Some Children With Autism Recover, But How Many?
Parents of children with autism often wonder if their sons or daughters will ever recover from this life-altering developmental disorder. A study recently appearing in the Journal of Child Psychology and Psychiatry reports that some children with autism spectrum disorder do lose the symptoms as they get older, but the question is, how many children can hope to achieve this goal?
Autism is a significant health issue
It seems that every time new figures for the prevalence of autism are announced, they are more daunting. In March 2012, the Centers for Disease Control and Prevention reported that 1 in every 88 children in the United States, and 1 in 54 boys, has autism. These figures are up 78 percent since 2002, when the figures were 1 in every 150 children.
One arm of research into the causes, prevention, and treatment of autism involves if, how, and when children can recover from autism symptoms and reach a developmental level that is on par with other children their age. The first of a series of reports on this line of study has just been released.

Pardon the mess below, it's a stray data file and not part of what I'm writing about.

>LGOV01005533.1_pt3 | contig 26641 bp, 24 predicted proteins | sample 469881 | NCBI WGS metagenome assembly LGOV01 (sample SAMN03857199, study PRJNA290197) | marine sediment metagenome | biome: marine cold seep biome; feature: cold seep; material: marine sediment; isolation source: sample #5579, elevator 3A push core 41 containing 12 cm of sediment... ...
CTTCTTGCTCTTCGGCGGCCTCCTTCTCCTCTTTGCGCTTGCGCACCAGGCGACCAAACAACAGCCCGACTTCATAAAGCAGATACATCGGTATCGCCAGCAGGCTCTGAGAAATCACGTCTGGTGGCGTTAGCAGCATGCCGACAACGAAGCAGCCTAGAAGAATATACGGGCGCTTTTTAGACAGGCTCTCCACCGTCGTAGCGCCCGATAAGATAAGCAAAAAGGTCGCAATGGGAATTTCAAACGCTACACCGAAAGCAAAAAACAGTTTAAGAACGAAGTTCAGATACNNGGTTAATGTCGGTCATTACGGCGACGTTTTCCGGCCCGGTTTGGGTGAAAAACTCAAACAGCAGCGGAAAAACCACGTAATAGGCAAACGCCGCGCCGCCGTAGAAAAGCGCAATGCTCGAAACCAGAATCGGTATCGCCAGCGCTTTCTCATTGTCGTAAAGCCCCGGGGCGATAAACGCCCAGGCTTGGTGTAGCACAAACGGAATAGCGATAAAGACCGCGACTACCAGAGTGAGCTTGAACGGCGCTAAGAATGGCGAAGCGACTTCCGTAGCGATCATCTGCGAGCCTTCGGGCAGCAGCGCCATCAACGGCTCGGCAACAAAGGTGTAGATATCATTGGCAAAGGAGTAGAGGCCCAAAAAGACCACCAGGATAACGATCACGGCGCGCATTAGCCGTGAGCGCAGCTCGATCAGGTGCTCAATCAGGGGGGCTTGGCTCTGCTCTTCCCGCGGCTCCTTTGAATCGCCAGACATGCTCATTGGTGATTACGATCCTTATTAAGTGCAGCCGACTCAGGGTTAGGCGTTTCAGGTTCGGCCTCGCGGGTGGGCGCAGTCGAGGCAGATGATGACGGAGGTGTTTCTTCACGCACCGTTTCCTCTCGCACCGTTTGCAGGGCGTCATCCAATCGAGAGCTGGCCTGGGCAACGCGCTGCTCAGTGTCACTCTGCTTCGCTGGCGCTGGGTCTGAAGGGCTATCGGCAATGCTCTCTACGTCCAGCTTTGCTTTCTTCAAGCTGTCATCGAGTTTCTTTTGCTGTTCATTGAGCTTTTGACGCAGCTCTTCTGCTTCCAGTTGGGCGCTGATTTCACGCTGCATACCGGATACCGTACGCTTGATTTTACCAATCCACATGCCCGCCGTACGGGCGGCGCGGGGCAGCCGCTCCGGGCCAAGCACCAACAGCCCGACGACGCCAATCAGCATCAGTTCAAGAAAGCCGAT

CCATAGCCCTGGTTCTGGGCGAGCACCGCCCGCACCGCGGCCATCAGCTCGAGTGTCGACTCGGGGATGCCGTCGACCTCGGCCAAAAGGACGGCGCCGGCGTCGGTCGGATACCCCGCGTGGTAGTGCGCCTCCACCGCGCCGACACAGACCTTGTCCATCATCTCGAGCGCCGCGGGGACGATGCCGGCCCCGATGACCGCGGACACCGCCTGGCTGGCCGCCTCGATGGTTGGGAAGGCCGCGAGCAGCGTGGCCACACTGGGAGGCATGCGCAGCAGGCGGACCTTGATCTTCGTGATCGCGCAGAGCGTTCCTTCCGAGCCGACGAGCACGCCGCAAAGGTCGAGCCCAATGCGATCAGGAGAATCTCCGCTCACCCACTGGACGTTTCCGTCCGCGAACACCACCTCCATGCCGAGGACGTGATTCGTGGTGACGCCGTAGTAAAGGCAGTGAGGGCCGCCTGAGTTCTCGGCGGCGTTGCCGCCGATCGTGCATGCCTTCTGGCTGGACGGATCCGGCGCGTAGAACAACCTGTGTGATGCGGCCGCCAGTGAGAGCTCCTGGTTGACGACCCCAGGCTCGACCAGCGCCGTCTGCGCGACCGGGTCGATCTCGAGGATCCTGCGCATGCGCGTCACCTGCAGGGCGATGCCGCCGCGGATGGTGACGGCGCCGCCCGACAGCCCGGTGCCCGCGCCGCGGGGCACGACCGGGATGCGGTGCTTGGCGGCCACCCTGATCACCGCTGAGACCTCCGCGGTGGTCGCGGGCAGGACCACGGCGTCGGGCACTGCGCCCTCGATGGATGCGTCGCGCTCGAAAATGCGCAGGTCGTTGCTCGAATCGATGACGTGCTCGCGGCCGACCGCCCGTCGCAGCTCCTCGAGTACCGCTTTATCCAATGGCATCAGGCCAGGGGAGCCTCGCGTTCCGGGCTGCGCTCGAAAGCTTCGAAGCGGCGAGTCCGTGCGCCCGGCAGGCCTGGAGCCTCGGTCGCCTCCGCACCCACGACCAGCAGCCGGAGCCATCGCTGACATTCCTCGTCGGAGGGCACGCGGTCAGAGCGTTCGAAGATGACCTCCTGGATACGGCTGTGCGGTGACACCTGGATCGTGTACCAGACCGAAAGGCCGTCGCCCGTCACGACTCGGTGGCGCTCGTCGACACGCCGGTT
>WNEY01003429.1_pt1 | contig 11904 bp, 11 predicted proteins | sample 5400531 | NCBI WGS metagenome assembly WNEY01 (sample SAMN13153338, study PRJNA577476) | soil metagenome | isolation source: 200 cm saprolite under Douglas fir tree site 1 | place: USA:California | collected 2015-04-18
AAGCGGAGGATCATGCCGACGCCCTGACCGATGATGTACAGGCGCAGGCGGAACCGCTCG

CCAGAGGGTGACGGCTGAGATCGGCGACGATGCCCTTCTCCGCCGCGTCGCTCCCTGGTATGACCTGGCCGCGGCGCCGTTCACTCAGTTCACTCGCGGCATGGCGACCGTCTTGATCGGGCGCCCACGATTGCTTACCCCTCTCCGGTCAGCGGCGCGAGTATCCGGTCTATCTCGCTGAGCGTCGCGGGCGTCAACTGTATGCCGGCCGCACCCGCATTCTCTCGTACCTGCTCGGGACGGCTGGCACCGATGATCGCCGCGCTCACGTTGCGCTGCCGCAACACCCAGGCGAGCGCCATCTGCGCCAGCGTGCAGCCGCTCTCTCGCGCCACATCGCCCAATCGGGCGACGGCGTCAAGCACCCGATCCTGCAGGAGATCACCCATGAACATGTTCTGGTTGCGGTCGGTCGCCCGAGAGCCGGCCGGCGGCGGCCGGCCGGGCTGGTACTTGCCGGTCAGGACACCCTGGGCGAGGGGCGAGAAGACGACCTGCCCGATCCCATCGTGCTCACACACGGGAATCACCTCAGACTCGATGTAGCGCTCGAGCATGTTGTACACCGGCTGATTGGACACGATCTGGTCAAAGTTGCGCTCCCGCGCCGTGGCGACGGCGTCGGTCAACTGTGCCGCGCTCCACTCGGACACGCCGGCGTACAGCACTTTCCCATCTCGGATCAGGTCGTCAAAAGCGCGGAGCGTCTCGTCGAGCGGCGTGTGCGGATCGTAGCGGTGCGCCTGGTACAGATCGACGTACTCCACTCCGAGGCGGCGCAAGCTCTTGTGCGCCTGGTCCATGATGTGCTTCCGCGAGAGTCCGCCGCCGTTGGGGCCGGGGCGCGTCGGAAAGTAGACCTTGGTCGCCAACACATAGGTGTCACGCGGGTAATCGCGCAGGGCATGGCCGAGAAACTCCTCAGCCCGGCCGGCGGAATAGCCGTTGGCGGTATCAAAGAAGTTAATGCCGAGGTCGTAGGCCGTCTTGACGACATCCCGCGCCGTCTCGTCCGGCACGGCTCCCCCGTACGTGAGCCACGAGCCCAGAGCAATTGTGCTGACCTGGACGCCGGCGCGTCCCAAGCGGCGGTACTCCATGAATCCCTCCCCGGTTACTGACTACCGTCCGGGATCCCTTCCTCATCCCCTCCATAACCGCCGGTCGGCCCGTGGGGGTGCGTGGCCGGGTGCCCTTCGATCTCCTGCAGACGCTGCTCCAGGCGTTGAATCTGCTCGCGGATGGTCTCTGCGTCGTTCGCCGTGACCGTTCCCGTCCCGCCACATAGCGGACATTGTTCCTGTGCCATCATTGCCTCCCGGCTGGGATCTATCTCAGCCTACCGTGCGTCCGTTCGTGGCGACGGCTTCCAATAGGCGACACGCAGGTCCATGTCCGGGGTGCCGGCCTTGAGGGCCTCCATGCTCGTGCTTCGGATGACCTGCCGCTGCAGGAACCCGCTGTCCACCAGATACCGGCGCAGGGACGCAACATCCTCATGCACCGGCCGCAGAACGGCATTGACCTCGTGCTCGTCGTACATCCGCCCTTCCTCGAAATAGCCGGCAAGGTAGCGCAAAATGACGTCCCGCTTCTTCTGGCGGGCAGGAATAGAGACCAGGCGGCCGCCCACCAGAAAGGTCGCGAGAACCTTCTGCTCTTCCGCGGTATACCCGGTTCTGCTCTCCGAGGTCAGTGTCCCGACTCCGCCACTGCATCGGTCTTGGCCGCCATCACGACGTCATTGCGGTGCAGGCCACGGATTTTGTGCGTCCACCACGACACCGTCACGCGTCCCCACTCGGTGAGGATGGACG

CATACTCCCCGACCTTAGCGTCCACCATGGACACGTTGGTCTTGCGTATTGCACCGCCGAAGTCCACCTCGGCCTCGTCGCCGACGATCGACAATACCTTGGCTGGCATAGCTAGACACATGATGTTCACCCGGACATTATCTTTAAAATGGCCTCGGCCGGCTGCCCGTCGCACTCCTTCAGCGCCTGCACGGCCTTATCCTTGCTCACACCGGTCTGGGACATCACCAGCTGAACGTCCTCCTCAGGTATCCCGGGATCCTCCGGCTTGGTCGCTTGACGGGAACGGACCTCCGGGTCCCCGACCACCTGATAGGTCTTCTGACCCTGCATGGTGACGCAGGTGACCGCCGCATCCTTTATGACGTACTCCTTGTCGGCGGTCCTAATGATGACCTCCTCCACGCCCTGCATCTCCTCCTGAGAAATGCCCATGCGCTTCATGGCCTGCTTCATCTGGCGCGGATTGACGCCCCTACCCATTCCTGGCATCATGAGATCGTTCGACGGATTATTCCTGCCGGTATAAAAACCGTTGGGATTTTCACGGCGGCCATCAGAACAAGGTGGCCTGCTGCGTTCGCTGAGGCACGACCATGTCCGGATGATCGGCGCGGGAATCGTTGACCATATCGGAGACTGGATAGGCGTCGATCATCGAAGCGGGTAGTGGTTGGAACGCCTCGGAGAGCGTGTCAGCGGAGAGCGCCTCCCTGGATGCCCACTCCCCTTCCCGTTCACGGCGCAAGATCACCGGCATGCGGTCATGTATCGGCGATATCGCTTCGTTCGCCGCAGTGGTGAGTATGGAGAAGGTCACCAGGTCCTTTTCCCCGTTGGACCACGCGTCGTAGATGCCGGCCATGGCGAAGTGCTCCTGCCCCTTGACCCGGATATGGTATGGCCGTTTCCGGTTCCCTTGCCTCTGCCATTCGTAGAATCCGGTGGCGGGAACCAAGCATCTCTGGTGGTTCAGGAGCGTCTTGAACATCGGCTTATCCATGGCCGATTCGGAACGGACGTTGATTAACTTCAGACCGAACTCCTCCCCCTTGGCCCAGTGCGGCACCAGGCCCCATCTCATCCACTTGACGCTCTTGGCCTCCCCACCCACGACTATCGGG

At the University of Connecticut, Storrs, 34 children who had been diagnosed with autism early in life but who now appear to be free of their symptoms were matched with 44 children with high-functioning autism and 34 typically developing peers. The age range of all the participants was 8 to 21 years.
Since one of the first concerns would be that the original diagnosis was inaccurate, even though prior studies had explored this possibility, the investigators conducted a two-step analysis. First the original diagnostic reports were reviewed by autism experts, then an expert (who was blind to the child’s current status) reviewed reports from which the earlier autism diagnosis has been deleted.
Investigators then evaluated the children’s current status by questioning the parents and using a variety of tests. Overall, here’s what the authors found: